Definition of buskin in English:


Syllabification: bus·kin
Pronunciation: /ˈbəskin


chiefly • historical
  • 1A calf-high or knee-high boot of cloth or leather.
    More example sentences
    • Now she was vested for the anointing; buskins, sandals and girdle put on, and over all a tabard of white sarsnet, the vestment called the colobium sindonis.
    • Headdresses were extravagantly plumed helmets or crowns fusing baroque and classical styles, and the masquers were shod in tightly fitting short boots, or buskins.
    • Buskins are presumed by Strutt to have resembled "the shoes of the carpenter's wife in Chaucer's Canterbury Tales," which the poet says 'were laced high upon her legs'.
  • 1.1A thick-soled laced boot worn by an ancient Athenian tragic actor to gain height.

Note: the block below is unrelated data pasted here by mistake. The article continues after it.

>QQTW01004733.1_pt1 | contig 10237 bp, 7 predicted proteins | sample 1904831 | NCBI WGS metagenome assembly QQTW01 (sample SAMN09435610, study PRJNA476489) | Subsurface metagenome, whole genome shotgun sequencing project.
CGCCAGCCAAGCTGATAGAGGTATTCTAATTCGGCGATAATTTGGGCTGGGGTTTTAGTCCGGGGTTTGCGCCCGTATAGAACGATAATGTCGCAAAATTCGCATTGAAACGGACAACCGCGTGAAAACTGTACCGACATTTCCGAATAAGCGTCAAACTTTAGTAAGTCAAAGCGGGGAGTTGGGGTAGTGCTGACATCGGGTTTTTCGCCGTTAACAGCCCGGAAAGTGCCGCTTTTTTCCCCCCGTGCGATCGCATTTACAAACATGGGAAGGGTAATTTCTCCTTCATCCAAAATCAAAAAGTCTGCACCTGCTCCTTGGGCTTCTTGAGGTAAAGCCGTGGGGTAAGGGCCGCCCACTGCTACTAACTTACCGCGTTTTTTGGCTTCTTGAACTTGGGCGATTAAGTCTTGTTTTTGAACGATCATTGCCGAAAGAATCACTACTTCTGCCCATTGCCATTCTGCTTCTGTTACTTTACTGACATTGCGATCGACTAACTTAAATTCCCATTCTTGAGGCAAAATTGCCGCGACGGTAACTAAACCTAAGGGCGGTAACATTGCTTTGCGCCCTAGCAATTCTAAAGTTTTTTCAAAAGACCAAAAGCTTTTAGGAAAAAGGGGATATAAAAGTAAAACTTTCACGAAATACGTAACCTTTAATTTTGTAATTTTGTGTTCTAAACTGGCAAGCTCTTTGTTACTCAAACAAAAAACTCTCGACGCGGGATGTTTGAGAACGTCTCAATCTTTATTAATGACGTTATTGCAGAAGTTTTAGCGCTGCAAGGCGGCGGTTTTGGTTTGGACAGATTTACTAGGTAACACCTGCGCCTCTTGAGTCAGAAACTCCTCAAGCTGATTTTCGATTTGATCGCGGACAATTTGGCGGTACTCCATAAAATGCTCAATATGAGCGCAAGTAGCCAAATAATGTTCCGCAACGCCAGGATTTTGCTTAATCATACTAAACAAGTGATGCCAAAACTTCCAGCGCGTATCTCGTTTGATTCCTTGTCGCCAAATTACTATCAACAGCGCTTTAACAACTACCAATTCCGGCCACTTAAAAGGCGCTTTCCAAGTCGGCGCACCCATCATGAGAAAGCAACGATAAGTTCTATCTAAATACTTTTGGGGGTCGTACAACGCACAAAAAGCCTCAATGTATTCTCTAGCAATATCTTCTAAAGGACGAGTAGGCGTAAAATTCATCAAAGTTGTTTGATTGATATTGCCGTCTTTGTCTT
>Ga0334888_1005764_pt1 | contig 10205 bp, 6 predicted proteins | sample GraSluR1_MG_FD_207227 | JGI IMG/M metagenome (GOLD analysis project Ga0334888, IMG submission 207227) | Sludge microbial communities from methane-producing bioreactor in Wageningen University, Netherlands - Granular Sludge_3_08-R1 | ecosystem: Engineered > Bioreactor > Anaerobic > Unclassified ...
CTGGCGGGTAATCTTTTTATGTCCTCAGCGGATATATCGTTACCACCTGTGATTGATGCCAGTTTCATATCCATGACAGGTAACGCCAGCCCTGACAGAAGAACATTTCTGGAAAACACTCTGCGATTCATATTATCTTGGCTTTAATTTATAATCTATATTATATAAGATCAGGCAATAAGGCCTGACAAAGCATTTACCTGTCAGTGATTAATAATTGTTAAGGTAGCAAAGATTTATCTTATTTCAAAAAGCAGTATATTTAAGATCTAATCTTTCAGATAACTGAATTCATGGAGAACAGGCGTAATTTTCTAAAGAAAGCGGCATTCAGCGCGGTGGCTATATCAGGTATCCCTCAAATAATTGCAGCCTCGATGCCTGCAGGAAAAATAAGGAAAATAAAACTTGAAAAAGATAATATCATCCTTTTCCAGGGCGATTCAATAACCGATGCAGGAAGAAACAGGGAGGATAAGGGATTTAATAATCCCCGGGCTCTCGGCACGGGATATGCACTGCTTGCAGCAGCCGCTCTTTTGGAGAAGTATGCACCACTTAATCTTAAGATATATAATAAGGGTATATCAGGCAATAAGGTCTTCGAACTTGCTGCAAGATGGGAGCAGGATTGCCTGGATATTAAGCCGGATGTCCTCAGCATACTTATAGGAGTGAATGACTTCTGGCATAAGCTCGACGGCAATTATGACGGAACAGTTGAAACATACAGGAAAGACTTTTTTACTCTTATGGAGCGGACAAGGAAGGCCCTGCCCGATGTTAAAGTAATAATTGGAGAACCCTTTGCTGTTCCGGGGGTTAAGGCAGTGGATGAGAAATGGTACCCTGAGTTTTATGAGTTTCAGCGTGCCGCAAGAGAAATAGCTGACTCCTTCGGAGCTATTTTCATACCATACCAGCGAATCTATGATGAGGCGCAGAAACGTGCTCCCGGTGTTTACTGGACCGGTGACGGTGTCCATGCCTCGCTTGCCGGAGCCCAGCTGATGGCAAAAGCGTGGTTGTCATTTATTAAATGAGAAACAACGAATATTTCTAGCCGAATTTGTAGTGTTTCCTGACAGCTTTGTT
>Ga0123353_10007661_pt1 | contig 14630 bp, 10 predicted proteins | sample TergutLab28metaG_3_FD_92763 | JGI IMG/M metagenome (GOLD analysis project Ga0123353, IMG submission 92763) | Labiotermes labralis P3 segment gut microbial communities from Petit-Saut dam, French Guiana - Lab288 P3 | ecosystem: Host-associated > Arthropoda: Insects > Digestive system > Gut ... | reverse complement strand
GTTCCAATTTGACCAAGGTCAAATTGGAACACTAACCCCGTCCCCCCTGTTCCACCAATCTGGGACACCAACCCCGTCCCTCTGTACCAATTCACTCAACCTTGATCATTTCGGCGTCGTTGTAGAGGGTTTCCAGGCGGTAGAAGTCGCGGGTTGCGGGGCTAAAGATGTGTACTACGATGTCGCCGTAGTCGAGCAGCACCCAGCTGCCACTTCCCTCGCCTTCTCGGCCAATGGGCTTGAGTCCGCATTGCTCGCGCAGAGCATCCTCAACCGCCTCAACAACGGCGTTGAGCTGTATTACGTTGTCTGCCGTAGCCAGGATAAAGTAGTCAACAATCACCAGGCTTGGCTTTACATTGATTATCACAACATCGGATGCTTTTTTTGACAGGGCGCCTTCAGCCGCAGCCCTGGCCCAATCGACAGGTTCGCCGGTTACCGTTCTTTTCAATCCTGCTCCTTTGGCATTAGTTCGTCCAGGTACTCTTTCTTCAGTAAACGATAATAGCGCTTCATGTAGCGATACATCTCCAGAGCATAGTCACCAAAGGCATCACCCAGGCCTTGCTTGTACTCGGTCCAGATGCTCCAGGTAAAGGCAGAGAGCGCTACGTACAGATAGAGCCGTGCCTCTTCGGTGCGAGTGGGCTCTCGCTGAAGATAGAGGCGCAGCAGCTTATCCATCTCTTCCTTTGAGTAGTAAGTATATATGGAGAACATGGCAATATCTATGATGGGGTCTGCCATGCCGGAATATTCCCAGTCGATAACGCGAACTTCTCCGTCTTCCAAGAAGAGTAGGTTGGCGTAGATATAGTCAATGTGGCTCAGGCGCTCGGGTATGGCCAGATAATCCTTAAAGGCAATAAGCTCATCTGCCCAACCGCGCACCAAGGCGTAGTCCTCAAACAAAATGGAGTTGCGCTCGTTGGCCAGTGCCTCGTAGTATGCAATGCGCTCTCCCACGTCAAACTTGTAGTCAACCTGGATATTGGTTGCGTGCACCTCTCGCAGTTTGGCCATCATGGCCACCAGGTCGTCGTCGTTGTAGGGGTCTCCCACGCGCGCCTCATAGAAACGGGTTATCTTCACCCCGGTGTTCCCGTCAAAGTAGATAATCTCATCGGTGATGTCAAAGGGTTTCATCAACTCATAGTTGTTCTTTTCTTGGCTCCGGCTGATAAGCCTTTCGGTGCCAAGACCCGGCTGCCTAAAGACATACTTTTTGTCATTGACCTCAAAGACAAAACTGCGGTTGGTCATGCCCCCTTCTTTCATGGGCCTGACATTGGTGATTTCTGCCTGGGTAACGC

More example sentences
    • Superficially, the play follows The Tempest's plot-line and uses Philoctetes’ setting, but this isn't just Shakespeare in Greek buskins.
    • Consequently I may have used evidence for the Greek buskin which belonged to the Roman cotzhurnus.
    • The buskin was used by actors when playing tragedy, its high raised sole making the player more conspicuous
  • 1.2 (the buskin) The style or spirit of tragic drama.
    More example sentences
    • The two books under review do get rid of the buskin and aureole.
    • Does the buskin fit O’Neill?
    • In France, tragedy was elevated on her loftiest buskin.



More example sentences
  • Again did my mistress’ needs drag me from these labours, and the buskined poet by Cupid was undone.
  • Below the knee his legs were naked, ending in a buskined moccasin, that fitted tightly round the ankle.
  • I just hope that the Bishops’ conferences won't drag their buskined feet over it, hoping that Pope Benedict will conveniently die, and the whole project be dropped.


early 16th century (designating a calf-length boot): probably from Old French bouzequin, variant of brousequin, from Middle Dutch broseken, of unknown ultimate origin.

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